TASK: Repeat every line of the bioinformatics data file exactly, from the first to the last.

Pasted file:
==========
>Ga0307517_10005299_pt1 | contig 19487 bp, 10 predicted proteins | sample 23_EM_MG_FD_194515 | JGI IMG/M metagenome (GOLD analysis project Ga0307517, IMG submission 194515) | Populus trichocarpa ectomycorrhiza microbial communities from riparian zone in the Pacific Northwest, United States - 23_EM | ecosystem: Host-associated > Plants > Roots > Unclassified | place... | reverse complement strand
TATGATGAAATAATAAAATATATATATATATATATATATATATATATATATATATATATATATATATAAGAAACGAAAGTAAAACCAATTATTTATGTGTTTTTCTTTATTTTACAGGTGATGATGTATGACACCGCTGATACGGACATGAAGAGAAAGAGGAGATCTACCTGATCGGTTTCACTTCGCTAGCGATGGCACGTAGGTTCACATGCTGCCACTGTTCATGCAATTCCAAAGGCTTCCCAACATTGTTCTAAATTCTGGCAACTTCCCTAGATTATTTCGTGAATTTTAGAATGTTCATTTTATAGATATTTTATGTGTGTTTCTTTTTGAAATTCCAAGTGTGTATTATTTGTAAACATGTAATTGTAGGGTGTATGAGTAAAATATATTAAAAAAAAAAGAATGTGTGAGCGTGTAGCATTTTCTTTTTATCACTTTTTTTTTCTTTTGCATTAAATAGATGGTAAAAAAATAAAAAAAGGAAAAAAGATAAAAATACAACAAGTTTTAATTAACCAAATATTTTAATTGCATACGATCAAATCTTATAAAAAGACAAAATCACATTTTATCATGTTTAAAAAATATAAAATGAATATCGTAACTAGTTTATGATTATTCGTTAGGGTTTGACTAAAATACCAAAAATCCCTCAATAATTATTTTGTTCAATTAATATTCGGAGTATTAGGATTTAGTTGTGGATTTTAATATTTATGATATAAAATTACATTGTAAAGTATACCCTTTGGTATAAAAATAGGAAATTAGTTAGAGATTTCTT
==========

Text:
>Ga0307517_10005299_pt1 | contig 19487 bp, 10 predicted proteins | sample 23_EM_MG_FD_194515 | JGI IMG/M metagenome (GOLD analysis project Ga0307517, IMG submission 194515) | Populus trichocarpa ectomycorrhiza microbial communities from riparian zone in the Pacific Northwest, United States - 23_EM | ecosystem: Host-associated > Plants > Roots > Unclassified | place... | reverse complement strand
TATGATGAAATAATAAAATATATATATATATATATATATATATATATATATATATATATATATATATAAGAAACGAAAGTAAAACCAATTATTTATGTGTTTTTCTTTATTTTACAGGTGATGATGTATGACACCGCTGATACGGACATGAAGAGAAAGAGGAGATCTACCTGATCGGTTTCACTTCGCTAGCGATGGCACGTAGGTTCACATGCTGCCACTGTTCATGCAATTCCAAAGGCTTCCCAACATTGTTCTAAATTCTGGCAACTTCCCTAGATTATTTCGTGAATTTTAGAATGTTCATTTTATAGATATTTTATGTGTGTTTCTTTTTGAAATTCCAAGTGTGTATTATTTGTAAACATGTAATTGTAGGGTGTATGAGTAAAATATATTAAAAAAAAAAGAATGTGTGAGCGTGTAGCATTTTCTTTTTATCACTTTTTTTTTCTTTTGCATTAAATAGATGGTAAAAAAATAAAAAAAGGAAAAAAGATAAAAATACAACAAGTTTTAATTAACCAAATATTTTAATTGCATACGATCAAATCTTATAAAAAGACAAAATCACATTTTATCATGTTTAAAAAATATAAAATGAATATCGTAACTAGTTTATGATTATTCGTTAGGGTTTGACTAAAATACCAAAAATCCCTCAATAATTATTTTGTTCAATTAATATTCGGAGTATTAGGATTTAGTTGTGGATTTTAATATTTATGATATAAAATTACATTGTAAAGTATACCCTTTGGTATAAAAATAGGAAATTAGTTAGAGATTTCTT